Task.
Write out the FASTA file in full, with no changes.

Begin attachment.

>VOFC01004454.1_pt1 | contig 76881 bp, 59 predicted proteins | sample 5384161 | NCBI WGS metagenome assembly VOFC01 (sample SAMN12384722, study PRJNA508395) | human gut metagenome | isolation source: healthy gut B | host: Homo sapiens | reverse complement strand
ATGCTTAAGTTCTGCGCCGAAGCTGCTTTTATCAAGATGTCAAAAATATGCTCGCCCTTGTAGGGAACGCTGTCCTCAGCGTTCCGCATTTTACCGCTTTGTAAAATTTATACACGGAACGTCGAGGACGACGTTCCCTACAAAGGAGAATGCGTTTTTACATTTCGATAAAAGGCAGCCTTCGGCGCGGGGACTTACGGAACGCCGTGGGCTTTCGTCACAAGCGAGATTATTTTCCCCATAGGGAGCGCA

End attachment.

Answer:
>VOFC01004454.1_pt1 | contig 76881 bp, 59 predicted proteins | sample 5384161 | NCBI WGS metagenome assembly VOFC01 (sample SAMN12384722, study PRJNA508395) | human gut metagenome | isolation source: healthy gut B | host: Homo sapiens | reverse complement strand
ATGCTTAAGTTCTGCGCCGAAGCTGCTTTTATCAAGATGTCAAAAATATGCTCGCCCTTGTAGGGAACGCTGTCCTCAGCGTTCCGCATTTTACCGCTTTGTAAAATTTATACACGGAACGTCGAGGACGACGTTCCCTACAAAGGAGAATGCGTTTTTACATTTCGATAAAAGGCAGCCTTCGGCGCGGGGACTTACGGAACGCCGTGGGCTTTCGTCACAAGCGAGATTATTTTCCCCATAGGGAGCGCA